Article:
well, we had dinner at our place on sunday night. and it was a ton of fun. our pals melanie and josh were in town, so we invited a bunch of the old crew from our days of hanging out at work and being all colleague-y. and as luck would have it, barry and carrie were in town, so they were invited and i told no one they were coming. well, i told pam. because i had to explain all the chairs. but no one else knew, and that made for a fun surprise when they came in.

so, in devising the
menu, i started with a list of things that i have been wanting to make. then i realized that they didn't make sense together. so then i decided to make them make sense together. i did this with ... gasp! ... i theme (murmur murmur murmur).

i am a former huge fan of the epcot food and wine festival, but as the prices involved in it have gone up, my interest level has gone down. and thus, i had a theme:

the we're not going to the epcot food and wine festival this year dinner.

it actually totally worked. i'll go course by course on what i made, why and how. highlights.

amuse: there were supposed to be two. the first was a spoon of roasted beets and horseradish creme fraiche. if mel is around, i feel like there have to be beets. often when she is not, too, actually. anyway, i wanted to do something different with them. usually, there is a goat cheese element. so i switched that out. when i was growing up, beets and horseradish were an easter staple, so i mixed it with a little creme fraiche, which is sour cream-like in texture and has a tangy flavor similar to the goat cheese. except for the fact that i grew up with something that had similar profiles, i totally made this up.

i planned to make crispy hominy with chili and lime, too, which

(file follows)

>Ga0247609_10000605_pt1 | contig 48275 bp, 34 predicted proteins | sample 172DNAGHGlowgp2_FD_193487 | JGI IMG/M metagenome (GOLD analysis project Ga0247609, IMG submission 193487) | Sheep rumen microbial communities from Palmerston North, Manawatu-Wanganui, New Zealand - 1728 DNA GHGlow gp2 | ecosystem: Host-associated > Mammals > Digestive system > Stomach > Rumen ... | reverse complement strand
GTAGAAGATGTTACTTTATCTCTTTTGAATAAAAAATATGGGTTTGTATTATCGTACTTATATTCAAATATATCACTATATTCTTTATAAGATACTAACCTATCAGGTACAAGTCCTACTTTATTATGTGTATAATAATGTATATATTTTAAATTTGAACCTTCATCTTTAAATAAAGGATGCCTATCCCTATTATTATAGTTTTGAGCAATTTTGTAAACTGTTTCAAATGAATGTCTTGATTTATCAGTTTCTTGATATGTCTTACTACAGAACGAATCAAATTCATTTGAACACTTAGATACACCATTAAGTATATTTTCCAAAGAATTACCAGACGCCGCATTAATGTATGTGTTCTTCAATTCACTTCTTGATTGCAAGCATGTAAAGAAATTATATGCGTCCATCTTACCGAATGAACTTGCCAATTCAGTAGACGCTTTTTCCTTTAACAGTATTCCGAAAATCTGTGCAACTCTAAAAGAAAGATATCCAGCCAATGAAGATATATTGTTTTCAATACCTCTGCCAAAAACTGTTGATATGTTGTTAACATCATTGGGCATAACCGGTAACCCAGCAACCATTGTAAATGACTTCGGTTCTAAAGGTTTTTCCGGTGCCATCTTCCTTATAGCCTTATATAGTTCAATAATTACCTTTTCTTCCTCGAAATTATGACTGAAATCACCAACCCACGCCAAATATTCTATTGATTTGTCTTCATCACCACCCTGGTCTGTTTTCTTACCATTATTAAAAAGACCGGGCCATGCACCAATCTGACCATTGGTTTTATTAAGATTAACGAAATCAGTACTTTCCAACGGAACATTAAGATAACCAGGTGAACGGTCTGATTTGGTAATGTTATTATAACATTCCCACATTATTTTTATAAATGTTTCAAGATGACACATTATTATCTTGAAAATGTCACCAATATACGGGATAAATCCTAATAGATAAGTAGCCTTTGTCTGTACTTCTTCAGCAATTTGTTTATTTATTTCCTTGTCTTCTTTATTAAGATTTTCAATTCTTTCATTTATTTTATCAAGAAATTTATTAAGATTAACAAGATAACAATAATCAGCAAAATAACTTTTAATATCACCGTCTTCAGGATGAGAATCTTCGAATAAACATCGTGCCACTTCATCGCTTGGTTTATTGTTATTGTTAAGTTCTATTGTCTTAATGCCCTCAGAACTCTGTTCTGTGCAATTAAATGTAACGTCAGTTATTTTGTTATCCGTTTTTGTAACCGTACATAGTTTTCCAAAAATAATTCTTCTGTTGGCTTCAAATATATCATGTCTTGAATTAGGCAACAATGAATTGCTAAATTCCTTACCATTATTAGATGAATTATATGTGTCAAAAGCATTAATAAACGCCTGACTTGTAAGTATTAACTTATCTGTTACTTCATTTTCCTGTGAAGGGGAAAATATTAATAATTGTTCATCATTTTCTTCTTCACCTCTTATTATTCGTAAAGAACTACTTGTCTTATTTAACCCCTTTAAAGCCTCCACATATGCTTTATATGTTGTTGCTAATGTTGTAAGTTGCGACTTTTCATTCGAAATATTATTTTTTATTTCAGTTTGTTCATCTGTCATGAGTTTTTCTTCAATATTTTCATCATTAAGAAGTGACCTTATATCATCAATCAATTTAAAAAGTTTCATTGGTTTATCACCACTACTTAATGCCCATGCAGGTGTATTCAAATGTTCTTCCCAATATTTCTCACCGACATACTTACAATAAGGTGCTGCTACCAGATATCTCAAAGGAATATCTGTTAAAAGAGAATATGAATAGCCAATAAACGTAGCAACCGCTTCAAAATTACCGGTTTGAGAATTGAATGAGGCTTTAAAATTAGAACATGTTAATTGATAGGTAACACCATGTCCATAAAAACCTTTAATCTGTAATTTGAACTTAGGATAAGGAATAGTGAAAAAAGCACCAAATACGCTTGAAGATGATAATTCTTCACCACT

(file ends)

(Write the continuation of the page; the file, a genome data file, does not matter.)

i intended to rip off from michael's genuine in miami. had it there and loved it. seemed easy enough. opened a can of hominy and dumped in the hot oil. about five minutes later, no crispy, no golden-brown-deliciousness. hmmmm, i thought. then the #)*#*(#%^%^$( kernels started popping. i swore several times, then turned off the fryer and scratched it off the menu.

soup (spain): a couple years ago, i was at world market in orlando and saw these cool mini soup bowls. "those are chinese tea cups," pam said. nuh-uh. i mean, maybe, but not once i bought them. they were mini soup bowls. i wanted 48 so i could have service for 12, 4 per person. but the store only had 36. so i bought that many, and decided, well, 3 per person. then i needed to make boards to serve them on. so, i started that as soon as i knew we were doing this dinner. then i needed to find more bowls because there were going to be 16 people. found some at an oriental market.

so, as far as the soups go, i wanted to do all cold soups because i figured that would be easier to serve. plus, it has been hot. initially, i was going to make one of them the hot potato-cold potato from alinea, which incorporates a vischyssoise. and the others i picked were a watermelon gazpacho and ajo blanco, which is an almond soup. then i realized that two were spanish and one was french, and that seemed dumb. so i punted on the potato. i have been wanting to make something with piquillo peppers, so i used those as the base of a pepper bisque. to add a cold element to that, i made a granita of sherry and dropped it in at the last minute.

i made the boards to accommodate something in addition to the bowls, and made a manchego biscuit to accompany. seemed to work well.

pasta (italy): in 2003, pam and i went to l.a. and had lunch at spago. pam had a sweet corn agnolotti, which is like a little pasta pillow stuffed with corn. i loved it and have been wanting to make it ever since, but never had the right event. hellllllllo the we're not going to the epcot fest dinner, where i get to make whatever i want! i made pasta from my pal mario's babbo cookbook, tho i added more egg. i imagine his xl eggs are xl-er than mine. or something. then i made a filling of grits cooked in cream, sweet corn, mascarpone and thyme. my agnolotti-making skill was not flawless, but they looked ok. and tasted good. i just sauteed them in butter and served them with a small crab cake and a fennel salad. i liked this dish a lot. well, conceptually, anyway. i didn't taste it until it was cold. but i have leftovers in the freezer, so i'll know for sure this weekend.